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post #26581 of 26602 Old 10-18-2017, 06:09 AM
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Originally Posted by dude321 View Post
Hi,
I just bought a new system including SVS 16 ultra, denon x6400h, b&w 70x. I got everything connected including denon SUBWOOFER1 -> SVS LFE. When I turn on the Denon and run Audyssey for the first time, all the other speakers works fine but the SVS sound volume is extreme low(still
audible), I change its volume from -10db to 0db, but doesn't help. Both the denon and SVS is factory setting. Please help!!

Thanks
Connect your smart phone directly to the subwoofer with a 3.5 mini to dual RCA adapter. Set the headphone volume to maximum. Set the subwoofer low pass to 80 Hz. Set the subwoofer volume to -15. Then play a bassy song on your phone.

The subwoofer output should be pretty loud at -15. You can slowly increase to -10 or higher and it should be quite loud. This is just a sanity check to see if something is wrong with the subwoofer.

If it plays loud, the issue is upstream with the AVR. If it doesn't play loud, the issue is with the subwoofer and contact SVS and custservice@svsound.com for additional support.

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post #26582 of 26602 Old 10-18-2017, 07:18 AM
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SVS SB 1000 Problem

My SB1000 is hooked to an AVR, Cambridge Audio CXR200, through the single RCA LFE port. There seems to be an issue that has developed recently, where I have to tap the subwoofer cable at the LFE port end for the bass to come through. Sometimes it does not at all. What could be the problem here? It is connected through a single RCA port on the AVR end. Don't know ifI should buy a new cable or should I call my dealer to check this. Since both will cost money, which option you guys suggest I go for? And I sincerely hope the issue is not at the AVR end as after service for Cambridge Audio sucks here in India because the distributor is a jerk.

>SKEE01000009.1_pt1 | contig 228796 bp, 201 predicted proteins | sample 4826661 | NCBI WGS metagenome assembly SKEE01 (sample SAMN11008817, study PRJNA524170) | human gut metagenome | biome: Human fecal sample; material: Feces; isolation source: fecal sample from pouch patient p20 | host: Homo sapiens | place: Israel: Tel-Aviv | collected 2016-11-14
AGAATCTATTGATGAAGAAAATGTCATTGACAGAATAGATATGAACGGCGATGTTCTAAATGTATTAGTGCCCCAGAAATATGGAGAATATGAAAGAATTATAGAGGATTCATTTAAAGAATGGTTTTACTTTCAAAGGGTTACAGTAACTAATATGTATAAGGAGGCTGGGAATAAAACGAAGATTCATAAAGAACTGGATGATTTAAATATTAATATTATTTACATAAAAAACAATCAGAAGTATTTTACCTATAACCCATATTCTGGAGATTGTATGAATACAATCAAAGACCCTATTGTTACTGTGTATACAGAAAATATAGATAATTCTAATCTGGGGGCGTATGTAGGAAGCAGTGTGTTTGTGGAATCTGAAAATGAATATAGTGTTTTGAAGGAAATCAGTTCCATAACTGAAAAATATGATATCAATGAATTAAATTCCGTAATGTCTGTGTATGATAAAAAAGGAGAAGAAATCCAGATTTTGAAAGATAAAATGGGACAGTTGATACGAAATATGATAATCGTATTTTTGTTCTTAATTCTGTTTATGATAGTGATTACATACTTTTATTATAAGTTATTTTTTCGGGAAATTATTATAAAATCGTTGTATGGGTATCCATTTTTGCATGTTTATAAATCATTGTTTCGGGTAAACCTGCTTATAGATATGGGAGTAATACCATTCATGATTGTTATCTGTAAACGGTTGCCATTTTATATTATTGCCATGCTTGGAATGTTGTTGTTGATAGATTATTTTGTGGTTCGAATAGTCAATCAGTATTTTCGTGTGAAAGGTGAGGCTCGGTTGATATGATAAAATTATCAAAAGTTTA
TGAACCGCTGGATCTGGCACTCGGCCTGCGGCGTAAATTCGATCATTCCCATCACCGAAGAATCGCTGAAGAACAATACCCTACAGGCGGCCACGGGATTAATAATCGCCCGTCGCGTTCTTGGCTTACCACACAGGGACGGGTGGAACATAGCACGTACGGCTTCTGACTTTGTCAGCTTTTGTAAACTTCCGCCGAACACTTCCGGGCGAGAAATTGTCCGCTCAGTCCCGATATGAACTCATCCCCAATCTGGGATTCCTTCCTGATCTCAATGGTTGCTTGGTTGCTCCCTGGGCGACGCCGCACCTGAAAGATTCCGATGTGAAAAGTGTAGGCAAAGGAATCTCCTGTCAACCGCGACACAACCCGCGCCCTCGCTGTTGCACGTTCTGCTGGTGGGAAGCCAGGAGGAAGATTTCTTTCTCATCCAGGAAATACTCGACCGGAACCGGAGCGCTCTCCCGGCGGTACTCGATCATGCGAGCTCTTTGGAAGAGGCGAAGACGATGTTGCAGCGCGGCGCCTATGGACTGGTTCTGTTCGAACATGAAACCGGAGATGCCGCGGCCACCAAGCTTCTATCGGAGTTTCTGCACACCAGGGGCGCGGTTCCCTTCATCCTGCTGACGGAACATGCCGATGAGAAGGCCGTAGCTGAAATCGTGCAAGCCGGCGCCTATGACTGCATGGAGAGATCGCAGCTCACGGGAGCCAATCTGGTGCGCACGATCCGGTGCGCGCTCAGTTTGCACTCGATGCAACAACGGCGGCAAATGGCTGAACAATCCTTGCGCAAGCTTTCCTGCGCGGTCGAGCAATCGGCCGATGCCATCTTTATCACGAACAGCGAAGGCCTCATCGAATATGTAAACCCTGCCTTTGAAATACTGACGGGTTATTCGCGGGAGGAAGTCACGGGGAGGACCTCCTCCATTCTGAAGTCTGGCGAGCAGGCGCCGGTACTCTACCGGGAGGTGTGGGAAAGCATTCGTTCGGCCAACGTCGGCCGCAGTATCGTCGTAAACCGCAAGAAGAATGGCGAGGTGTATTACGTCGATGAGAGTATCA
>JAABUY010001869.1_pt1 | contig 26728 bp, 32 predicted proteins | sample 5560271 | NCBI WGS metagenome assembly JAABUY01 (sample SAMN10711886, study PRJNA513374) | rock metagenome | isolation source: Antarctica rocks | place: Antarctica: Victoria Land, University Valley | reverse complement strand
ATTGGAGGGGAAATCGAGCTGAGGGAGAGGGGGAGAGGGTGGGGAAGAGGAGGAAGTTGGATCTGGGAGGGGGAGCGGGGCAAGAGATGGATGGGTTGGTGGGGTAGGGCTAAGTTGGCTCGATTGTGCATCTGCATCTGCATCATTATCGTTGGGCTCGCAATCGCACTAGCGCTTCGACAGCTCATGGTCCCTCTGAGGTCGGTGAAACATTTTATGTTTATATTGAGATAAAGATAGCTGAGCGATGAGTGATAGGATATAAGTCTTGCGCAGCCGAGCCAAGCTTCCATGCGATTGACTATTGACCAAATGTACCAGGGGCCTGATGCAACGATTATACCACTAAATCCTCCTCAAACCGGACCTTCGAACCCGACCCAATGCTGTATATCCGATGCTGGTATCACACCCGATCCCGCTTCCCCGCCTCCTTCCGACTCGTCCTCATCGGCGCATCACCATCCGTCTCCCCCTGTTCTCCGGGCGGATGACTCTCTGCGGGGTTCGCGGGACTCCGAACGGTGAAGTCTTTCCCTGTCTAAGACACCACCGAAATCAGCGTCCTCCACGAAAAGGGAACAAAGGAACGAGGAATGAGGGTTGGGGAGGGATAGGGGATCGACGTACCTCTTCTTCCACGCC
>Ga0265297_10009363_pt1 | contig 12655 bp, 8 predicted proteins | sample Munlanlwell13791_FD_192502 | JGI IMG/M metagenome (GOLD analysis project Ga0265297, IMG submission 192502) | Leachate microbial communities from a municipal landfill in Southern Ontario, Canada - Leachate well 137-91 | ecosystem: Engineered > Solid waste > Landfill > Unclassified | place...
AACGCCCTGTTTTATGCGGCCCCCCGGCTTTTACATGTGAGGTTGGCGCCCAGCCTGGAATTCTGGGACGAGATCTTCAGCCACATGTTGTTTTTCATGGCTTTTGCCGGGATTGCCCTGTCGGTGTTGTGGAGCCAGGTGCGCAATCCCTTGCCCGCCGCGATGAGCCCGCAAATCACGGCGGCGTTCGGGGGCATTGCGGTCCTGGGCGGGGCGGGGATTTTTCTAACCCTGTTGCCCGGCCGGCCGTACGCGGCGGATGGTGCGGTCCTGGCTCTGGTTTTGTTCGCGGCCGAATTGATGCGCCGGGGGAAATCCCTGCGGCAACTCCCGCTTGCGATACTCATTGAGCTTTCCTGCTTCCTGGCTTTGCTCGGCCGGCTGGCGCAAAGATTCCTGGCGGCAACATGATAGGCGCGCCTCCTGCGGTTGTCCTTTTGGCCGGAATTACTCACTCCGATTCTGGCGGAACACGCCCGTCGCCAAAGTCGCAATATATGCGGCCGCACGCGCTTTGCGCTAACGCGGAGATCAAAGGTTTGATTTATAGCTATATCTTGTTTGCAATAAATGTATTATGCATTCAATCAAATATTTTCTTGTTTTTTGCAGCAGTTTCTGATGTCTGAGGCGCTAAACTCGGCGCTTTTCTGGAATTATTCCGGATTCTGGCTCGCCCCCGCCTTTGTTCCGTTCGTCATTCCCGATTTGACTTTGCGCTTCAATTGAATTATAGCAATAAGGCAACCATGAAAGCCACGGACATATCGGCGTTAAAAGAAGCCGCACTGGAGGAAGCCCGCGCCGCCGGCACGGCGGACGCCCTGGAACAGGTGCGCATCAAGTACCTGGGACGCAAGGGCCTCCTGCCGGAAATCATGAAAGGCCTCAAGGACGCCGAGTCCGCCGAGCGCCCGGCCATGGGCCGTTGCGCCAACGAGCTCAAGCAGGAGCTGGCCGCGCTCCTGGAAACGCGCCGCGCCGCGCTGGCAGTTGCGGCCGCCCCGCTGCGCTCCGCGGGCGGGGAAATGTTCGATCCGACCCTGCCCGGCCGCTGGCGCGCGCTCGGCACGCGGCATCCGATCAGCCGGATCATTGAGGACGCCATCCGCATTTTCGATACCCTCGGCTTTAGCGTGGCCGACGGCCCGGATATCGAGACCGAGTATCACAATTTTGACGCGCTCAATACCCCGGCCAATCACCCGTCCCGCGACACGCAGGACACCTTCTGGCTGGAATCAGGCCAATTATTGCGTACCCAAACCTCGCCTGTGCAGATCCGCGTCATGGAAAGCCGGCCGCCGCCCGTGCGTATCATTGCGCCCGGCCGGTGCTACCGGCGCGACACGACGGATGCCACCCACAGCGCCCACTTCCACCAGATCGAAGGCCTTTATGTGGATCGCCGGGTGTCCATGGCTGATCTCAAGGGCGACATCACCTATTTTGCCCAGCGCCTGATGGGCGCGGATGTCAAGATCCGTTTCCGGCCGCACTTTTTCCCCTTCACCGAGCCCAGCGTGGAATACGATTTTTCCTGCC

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post #26583 of 26602 Old 10-18-2017, 07:58 AM
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Originally Posted by october16 View Post
My SB1000 is hooked to an AVR, Cambridge Audio CXR200, through the single RCA LFE port. There seems to be an issue that has developed recently, where I have to tap the subwoofer cable at the LFE port end for the bass to come through. Sometimes it does not at all. What could be the problem here? It is connected through a single RCA port on the AVR end. Don't know ifI should buy a new cable or should I call my dealer to check this. Since both will cost money, which option you guys suggest I go for? And I sincerely hope the issue is not at the AVR end as after service for Cambridge Audio sucks here in India because the distributor is a jerk.